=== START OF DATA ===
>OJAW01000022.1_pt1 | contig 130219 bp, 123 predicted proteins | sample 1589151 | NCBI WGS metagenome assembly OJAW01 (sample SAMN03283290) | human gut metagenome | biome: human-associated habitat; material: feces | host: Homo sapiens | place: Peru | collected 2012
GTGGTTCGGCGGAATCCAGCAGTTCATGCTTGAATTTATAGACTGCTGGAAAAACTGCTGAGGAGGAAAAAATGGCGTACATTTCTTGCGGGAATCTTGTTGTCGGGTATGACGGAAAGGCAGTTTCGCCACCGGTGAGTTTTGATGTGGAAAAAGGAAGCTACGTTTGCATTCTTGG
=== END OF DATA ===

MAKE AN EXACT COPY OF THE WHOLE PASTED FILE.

>OJAW01000022.1_pt1 | contig 130219 bp, 123 predicted proteins | sample 1589151 | NCBI WGS metagenome assembly OJAW01 (sample SAMN03283290) | human gut metagenome | biome: human-associated habitat; material: feces | host: Homo sapiens | place: Peru | collected 2012
GTGGTTCGGCGGAATCCAGCAGTTCATGCTTGAATTTATAGACTGCTGGAAAAACTGCTGAGGAGGAAAAAATGGCGTACATTTCTTGCGGGAATCTTGTTGTCGGGTATGACGGAAAGGCAGTTTCGCCACCGGTGAGTTTTGATGTGGAAAAAGGAAGCTACGTTTGCATTCTTGG